Sunday, March 19, 2017

Brookline Village Coffee Shops & Their Pasts

In one short block in Brookline Village, two international coffee shop chains compete for business in storefronts just three doors apart. The more established Starbucks is at 7 Harvard Street, and the newcomer, Caffé Nero, is at 1 Harvard Square.

Woolworth's interior
Employees in the Brookline Village F.W. Woolworth store (now Starbucks) in 1914
Those retail locations, of course, have a much longer history than either coffee chain and, remarkably, we are able to get a glimpse of what the interiors of both spots looked like more than a century ago. Interior images from that far back are hard to come by. But for these two locations we have views via a newspaper sketch for one and two photographs for the other.

National Bank Building in 1893
National Bank Building in 1893
The older of the two buildings is the one that is now home to the first Brookline location of the London-based Caffé Nero. Designed in 1892 by the firm Hartwell & Richardson, the building, originally known as the Lowe Building, had stores on the ground floor and apartments above. One of the first tenants was the Brookline National Bank and the building soon became known as the National Bank Building.

The bank purchased the building in 1902 and engaged architects Peabody & Stearns to expand and redesign it. They enlarged the third floor by raising the roof eight feet. (It became home to a hall for the Beth-Horon Lodge of Freemasons.) Apartments on the second floor were turned into offices.

On January 1, 1903, the new Brookline Post Office opened on the ground floor, in the space that is now Caffé Nero. The Boston Globe previewed the new post office with the headline “Brookline’s New Year’s Gift from Uncle Sam” and a sketch showing the public space, as well as the redesigned exterior.

Sketch of the interior of the new Brookline Post Office in Brookline Village, now Caffé  Nero. Boston Globe, December 30, 1902
Sketch of the interior of the new Brookline Post Office in Brookline Village, now Caffé  Nero. Boston Globe, December 30, 1902
Mail slot in Caffe Nero women's room doorWhen shown the image, employees at Caffé Nero were intrigued. They also thought it solved a mystery: Why did the door to the women’s bathroom, shown here, have a mail slot in it? (It was probably an interior door reused in later renovations.)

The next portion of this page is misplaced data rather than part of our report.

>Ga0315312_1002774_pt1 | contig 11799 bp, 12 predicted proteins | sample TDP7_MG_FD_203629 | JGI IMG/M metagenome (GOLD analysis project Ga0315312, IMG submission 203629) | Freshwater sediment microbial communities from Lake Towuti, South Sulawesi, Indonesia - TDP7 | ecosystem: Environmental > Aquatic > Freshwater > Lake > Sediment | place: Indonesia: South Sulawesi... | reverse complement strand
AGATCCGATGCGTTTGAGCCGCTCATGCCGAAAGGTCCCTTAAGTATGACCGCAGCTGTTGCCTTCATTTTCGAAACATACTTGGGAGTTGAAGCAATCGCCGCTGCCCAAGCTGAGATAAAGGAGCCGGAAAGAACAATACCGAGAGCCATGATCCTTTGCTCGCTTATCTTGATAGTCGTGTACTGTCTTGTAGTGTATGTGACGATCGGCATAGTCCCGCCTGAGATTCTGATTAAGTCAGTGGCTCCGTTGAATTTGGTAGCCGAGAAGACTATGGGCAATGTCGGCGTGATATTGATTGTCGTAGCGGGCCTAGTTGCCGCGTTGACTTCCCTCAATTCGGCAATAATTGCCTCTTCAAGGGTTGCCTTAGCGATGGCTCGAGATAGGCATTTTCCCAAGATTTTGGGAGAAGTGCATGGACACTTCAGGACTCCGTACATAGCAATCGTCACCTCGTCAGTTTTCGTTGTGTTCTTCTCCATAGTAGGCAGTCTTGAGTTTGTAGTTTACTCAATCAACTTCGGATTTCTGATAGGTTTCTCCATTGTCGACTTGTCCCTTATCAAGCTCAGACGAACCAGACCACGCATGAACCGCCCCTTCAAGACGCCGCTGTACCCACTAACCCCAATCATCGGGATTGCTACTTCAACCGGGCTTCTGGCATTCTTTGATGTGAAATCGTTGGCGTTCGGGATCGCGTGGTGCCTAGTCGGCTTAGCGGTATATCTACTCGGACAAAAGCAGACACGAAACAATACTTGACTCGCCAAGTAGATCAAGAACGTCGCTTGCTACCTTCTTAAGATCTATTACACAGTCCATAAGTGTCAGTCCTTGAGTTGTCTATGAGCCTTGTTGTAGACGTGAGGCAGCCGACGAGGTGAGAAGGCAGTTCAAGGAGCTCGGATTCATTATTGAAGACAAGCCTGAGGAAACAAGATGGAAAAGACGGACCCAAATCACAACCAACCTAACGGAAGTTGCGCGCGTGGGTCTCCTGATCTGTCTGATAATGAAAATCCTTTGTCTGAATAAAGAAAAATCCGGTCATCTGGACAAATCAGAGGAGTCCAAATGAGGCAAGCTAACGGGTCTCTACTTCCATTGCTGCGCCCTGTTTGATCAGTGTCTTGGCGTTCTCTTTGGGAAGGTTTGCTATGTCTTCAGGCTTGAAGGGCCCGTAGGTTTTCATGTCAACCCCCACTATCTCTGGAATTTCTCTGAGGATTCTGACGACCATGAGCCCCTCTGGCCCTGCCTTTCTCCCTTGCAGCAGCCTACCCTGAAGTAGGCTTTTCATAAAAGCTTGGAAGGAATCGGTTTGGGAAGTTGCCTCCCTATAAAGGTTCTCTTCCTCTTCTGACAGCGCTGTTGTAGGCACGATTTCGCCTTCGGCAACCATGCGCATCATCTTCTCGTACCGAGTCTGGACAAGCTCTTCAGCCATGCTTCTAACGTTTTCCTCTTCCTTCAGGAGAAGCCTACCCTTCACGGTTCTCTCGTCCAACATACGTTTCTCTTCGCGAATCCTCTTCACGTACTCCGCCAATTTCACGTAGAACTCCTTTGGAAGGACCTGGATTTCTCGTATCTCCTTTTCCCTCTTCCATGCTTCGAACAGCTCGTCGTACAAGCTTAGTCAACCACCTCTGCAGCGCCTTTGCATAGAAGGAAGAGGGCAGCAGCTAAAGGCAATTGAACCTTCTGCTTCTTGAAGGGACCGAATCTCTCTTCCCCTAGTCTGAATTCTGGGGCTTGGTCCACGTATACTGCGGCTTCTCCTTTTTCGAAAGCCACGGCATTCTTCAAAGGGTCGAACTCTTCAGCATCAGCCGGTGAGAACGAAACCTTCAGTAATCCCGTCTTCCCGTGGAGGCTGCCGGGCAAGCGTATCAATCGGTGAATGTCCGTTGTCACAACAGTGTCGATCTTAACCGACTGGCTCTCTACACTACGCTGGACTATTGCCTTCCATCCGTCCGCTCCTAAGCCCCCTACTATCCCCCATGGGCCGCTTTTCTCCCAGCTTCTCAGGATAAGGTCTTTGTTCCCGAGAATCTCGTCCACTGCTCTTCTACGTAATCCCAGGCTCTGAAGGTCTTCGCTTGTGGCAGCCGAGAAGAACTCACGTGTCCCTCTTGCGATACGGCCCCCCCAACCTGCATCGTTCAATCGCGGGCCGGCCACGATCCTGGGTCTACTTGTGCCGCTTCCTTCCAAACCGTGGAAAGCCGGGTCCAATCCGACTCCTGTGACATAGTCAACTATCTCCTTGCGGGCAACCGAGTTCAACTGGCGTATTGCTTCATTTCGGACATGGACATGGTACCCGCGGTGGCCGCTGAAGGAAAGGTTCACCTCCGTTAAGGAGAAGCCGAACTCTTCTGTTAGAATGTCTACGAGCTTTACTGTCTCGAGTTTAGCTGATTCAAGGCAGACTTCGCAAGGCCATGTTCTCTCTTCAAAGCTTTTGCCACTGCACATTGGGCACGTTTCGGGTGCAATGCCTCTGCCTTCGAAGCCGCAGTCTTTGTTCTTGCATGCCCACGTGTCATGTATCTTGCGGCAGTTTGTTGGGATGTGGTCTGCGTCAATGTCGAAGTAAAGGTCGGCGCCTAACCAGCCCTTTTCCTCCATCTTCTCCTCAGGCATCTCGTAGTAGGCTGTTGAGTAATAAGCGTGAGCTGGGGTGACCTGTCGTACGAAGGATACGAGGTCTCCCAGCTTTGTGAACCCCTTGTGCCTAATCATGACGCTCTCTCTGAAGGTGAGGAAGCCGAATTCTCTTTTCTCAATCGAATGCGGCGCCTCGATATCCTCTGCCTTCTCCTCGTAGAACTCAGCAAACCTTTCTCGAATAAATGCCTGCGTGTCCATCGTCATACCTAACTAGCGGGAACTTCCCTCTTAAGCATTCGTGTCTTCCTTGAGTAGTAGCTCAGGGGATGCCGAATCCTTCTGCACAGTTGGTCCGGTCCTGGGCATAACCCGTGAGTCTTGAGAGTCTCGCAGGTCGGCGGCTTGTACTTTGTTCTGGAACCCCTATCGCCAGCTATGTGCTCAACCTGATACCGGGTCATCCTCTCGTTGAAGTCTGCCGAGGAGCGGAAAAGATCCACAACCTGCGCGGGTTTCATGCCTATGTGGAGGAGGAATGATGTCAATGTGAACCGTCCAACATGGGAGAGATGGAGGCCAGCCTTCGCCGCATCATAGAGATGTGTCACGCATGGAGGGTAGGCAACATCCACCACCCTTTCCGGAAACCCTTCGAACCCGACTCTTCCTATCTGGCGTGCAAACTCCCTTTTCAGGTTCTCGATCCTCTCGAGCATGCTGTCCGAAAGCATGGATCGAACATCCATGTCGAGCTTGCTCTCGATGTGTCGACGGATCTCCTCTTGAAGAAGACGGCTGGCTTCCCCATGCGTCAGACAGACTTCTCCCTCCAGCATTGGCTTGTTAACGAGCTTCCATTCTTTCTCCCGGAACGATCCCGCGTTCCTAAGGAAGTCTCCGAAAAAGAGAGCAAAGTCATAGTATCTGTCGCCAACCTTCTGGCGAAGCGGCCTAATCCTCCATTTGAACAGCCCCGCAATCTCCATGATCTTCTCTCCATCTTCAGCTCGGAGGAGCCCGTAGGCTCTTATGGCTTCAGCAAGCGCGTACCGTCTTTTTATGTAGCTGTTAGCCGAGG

This was to serve as the main Brookline post office, relocated from an inadequate space on Washington Street in the Village, until the construction of a new post office in Coolidge Corner (in space now occupied by Zaftig's deli, Jin's restaurant, and Cool Edge Salon) in 1923. The location that is now Caffé Nero remained the Brookline Village branch of the Post Office until some time after World War II.

7-15 Harvard Street in the early 1980s.
Town of Brookline photo.
The more modest two-story building housing the Brookline Village Starbucks was built in 1911 to house stores and offices. A year later it became home to Brookline’s first F.W. Woolworth five-and-dime store, which was to stay in business there for more than three quarters of a century.

Woolworth’s occupied half of the first floor, space now divided between Starbucks and Vizio Optic, until closing in 1989. The Historical Society was lucky to obtain the two photographs below of the interior of that store from another historical society. Sales banners hanging from the ceiling in one of the photographs helped us to date the images to 1914.

The banners advertise a Spring Sale, April 20th to April 25th. Why six days, not seven? Because from Puritan times until 1983 Massachusetts Blue Laws banned Sunday store openings. (April 19th was a Sunday in 1914 and 1926, but the clothing appears a better match for the earlier date.)

Interior of Woolworth's store, Brookline Village, 1914
Two interior views, above and below of the Brookline Village Woolworth's in 1914
Interior of Woolworth's store, Brookline Village, 1914
To explore these photos of the Brookline Village Woolworth’s in more detail, visit supersize versions on the Historical Society website: Image 1 | Image 2

One puzzle: there are skylights clearly visible in the photos. How can that be in a two-story building? Records in the town building department provide the answer: the building was originally only one-story at the back; the second story was added to that part of the building later.

Next time you’re enjoying a coffee or tea or a pastry in either of these Brookline Village coffee shops, be sure to reflect on what had been there more than a century ago.

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